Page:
A central securities depository that accepts securities from over 65 countries
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The Depository Trust Company (DTC), a US-based corporation, is a central securities depository accepting deposits from over 65 countries. It provides book-entry and depository services, transfer and pledge of securities, operates a settlement system for securities, and also performs associated income distributions.
The DTC enables record-keeping of balances of securities in electronic form. It facilitates the processing and settlement of trades in various securities. The DTC provides settlement services for almost all corporate, equity, and money market securities in the United States, and it is a subsidiary of the Depository Trust and Clearing Corporation (DTCC).
The Depository Trust Company (DTC), a US-based corporation, is a central securities depository that accepts securities from over 65 countries.
The DTC provides settlement services for almost all corporate, equity, and money market securities in the United States.
The majority of the large banks and broker-dealers in the U.S. are participants of the DTC.
Understanding the Depository Trust Company (DTC)
The Depository Trust Company (DTC) provides settlement services at lower risks and costs, increasing market efficiency. However, securities must be eligible to be settled using the DTC. Every trader or dealer trading in equity, money market, or debt instruments is presented with net settlement responsibilities by the DTC at the end of every trading day. The DTC offers a range of services, including asset services.
The majority of the large banks and broker-dealers in the U.S. are participants in the DTC. Hence, they occur as sole registered owners for securities deposited and held by them at the DTC. The brokers and dealers, participants of the DTC, own a pro-rata interest in the shares held by issuers at the DTC.
Holding an Eligible Security at the Depository Trust Company (DTC)
The manner in which the investors hold the securities determines what would happen when the securities are bought and sold, and the means of dividend payments. The following are the three ways that eligible securities can be held:
1. Street Name
If an investor holds a security in such a way, his/her name is listed on the books of the brokerage firm as a beneficial owner of the shares. The name of the brokerage firm is listed in the ownership records of the Depository Trust Company. The transfer agents maintain the records of the issuers on which Cede & Co., the nominee of the DTC, is recorded as the registered owner.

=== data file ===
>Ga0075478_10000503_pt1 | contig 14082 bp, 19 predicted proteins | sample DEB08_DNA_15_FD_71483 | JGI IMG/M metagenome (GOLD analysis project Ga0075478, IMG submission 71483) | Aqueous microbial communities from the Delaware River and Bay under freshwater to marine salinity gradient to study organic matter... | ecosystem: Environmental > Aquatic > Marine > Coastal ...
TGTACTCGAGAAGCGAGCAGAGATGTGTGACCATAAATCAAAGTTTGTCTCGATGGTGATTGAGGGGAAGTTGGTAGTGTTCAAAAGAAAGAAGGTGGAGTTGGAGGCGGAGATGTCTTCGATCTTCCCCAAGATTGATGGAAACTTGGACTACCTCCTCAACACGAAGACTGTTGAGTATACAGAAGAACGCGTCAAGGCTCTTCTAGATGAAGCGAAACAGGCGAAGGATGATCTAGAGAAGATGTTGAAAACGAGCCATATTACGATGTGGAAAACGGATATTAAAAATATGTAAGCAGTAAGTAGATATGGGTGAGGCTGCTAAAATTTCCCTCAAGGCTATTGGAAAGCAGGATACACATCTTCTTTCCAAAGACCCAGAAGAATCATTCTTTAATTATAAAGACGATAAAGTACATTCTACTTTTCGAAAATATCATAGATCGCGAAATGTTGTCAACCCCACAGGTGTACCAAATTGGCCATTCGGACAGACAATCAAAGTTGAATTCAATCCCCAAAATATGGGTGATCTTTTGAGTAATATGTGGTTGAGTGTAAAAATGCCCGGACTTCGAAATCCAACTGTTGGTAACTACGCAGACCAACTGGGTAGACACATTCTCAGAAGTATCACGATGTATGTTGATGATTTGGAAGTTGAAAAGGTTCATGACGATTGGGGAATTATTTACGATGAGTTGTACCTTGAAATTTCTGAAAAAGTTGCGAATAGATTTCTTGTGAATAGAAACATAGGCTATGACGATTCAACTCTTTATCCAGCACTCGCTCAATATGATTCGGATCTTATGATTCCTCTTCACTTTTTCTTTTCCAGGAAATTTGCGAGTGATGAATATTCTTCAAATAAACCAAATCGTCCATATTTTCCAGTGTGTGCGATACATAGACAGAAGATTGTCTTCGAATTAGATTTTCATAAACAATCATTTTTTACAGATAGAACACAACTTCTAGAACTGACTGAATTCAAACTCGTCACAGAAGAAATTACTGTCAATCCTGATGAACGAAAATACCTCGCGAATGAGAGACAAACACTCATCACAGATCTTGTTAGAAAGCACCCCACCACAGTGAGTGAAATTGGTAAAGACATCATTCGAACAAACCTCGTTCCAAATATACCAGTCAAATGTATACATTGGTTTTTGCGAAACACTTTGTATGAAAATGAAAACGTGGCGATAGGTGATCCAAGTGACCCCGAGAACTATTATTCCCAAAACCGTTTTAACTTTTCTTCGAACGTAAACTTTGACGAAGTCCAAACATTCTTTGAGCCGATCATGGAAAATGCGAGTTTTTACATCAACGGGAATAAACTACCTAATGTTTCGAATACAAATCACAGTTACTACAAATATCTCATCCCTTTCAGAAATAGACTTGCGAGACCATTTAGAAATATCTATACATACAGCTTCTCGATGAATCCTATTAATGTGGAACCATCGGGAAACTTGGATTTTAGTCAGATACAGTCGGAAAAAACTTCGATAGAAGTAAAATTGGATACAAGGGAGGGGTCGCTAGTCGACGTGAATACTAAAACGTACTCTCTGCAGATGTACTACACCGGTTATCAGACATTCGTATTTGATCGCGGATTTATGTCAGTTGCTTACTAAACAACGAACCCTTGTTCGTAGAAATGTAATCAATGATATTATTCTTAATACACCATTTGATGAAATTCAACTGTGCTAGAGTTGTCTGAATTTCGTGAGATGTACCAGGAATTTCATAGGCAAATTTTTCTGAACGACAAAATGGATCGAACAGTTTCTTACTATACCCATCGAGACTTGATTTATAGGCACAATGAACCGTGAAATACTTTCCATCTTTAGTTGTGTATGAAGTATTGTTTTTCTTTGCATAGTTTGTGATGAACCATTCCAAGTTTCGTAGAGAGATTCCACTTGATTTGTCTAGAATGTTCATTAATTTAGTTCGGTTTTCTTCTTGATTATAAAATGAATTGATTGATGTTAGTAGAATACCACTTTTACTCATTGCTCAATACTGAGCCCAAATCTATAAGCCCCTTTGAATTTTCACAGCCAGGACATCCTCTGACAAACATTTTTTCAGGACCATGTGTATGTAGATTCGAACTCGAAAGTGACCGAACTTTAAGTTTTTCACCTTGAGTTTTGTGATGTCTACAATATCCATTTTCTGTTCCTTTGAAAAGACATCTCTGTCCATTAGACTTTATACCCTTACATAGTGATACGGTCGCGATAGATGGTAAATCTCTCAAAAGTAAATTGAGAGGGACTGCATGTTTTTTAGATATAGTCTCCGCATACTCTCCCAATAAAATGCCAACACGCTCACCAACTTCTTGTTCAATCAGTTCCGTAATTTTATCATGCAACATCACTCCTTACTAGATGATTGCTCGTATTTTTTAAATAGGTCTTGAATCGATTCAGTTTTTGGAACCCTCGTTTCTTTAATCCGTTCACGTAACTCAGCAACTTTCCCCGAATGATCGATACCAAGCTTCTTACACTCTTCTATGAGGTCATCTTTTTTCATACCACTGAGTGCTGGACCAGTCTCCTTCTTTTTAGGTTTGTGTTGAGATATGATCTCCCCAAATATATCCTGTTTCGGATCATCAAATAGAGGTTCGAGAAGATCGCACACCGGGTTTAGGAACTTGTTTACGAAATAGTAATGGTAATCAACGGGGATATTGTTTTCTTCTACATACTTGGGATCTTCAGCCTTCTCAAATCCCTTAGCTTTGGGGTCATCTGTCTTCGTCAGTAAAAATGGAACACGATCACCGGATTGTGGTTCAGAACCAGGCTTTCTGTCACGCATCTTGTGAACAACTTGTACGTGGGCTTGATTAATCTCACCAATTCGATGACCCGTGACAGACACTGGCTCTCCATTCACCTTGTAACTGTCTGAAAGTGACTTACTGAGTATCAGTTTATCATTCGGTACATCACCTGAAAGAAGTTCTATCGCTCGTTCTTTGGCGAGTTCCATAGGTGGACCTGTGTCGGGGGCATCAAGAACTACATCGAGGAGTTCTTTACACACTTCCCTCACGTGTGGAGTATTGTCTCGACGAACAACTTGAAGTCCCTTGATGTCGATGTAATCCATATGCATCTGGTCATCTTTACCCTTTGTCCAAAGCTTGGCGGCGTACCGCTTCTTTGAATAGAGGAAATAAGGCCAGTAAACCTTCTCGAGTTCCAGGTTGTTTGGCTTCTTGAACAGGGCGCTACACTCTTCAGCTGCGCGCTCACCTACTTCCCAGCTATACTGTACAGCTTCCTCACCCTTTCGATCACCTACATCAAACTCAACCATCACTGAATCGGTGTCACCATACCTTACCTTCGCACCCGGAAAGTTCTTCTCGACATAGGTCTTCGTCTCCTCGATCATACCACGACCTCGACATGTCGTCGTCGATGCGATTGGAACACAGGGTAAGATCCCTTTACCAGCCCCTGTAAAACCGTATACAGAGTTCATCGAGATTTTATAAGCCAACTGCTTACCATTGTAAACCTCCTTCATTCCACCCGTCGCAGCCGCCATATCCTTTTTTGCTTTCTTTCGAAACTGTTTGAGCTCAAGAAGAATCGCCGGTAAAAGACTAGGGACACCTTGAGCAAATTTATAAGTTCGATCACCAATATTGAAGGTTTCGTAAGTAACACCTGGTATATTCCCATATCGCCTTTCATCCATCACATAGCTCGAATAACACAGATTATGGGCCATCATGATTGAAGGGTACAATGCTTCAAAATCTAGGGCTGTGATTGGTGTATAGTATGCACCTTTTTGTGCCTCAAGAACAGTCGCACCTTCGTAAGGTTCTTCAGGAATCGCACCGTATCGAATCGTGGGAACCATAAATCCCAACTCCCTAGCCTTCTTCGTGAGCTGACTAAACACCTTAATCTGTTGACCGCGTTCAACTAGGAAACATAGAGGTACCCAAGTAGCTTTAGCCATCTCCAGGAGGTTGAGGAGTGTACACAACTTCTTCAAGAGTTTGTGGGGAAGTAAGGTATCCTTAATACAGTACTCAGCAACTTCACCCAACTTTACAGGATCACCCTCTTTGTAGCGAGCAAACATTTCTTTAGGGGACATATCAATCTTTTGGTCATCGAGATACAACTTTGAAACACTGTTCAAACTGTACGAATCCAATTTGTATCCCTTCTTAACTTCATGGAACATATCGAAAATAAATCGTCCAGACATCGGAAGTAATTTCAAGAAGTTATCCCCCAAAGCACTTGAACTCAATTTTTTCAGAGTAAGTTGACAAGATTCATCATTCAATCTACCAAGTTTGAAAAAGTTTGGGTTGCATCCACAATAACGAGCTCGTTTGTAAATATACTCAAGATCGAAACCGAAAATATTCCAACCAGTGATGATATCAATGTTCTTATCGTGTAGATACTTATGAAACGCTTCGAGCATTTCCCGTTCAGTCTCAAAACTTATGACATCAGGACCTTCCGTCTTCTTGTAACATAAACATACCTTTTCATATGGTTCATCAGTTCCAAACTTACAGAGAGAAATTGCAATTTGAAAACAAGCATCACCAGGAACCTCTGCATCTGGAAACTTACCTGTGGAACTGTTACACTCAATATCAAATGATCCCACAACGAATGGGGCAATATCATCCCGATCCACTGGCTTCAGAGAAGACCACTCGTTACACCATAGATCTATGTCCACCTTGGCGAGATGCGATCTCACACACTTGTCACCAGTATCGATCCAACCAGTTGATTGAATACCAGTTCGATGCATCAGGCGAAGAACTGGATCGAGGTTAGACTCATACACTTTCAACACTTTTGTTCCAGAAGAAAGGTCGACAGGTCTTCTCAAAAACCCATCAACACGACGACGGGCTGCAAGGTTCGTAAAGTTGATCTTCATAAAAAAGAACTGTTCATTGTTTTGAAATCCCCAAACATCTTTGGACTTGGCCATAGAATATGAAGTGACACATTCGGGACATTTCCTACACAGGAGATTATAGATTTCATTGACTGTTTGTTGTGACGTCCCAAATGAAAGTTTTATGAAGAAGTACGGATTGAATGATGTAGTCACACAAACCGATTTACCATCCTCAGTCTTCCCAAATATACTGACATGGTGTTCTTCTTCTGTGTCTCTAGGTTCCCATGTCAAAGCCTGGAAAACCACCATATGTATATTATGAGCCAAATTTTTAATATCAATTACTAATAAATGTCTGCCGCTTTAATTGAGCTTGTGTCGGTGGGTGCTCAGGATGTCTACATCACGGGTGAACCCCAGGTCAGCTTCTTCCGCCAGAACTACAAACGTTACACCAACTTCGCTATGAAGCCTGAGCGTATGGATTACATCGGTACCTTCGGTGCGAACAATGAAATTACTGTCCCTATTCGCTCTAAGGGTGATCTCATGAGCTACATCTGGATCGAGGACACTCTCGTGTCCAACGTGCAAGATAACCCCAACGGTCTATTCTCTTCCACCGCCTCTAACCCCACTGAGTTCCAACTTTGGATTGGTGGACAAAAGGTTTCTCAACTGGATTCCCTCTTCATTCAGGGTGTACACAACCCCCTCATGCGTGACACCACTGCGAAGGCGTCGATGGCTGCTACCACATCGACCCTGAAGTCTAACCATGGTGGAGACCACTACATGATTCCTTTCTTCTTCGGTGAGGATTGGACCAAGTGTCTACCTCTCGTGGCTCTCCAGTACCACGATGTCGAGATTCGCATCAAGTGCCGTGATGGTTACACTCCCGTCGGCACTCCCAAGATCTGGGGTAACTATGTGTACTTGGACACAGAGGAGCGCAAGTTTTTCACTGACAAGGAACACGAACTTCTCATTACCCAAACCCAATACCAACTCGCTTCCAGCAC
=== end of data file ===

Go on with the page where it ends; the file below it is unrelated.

The legal title lies with the DTC, whereas the investor holds the shares indirectly. The street name method of holding any security is the least expensive, and the risk associated is also lower.
2. Direct Registration
If an investor wants to hold a security electronically in his/her name instead of a street name, the investor would need to go through a direct registration system (DRS). The DRS allows the investor to be recorded as the registered security holder on the books and records of the issuer. Investors using the DRS receive a statement as evidence of ownership, not a security certificate.
The issuer or his/her transfer agent directly sends the investor the dividends, proxy materials, investor information, and corporate communications. The direct registration method of holding any security is more expensive than holding a security in a street name; however, the risk associated is still lower.
3. Physical Certificate
An investor can hold a security in physical form as a certificate; however, it is a more expensive and high-risk option. Physical certificates may get lost, damaged, or stolen. Moreover, the replacement cost of a physical certificate is high, as it takes time to replace a physical certificate.
In order to get a physical certificate, the brokerage firm of the investor would withdraw securities from his/her account at the Depository Trust Company. The investor would’ve been registered in Cede & Co., the nominee of the DTC.
The transfer agents may sometimes charge a certain fee for providing a physical certificate. Some investment firms, or the issuer, may not provide the option of holding a security in the form of a certificate.
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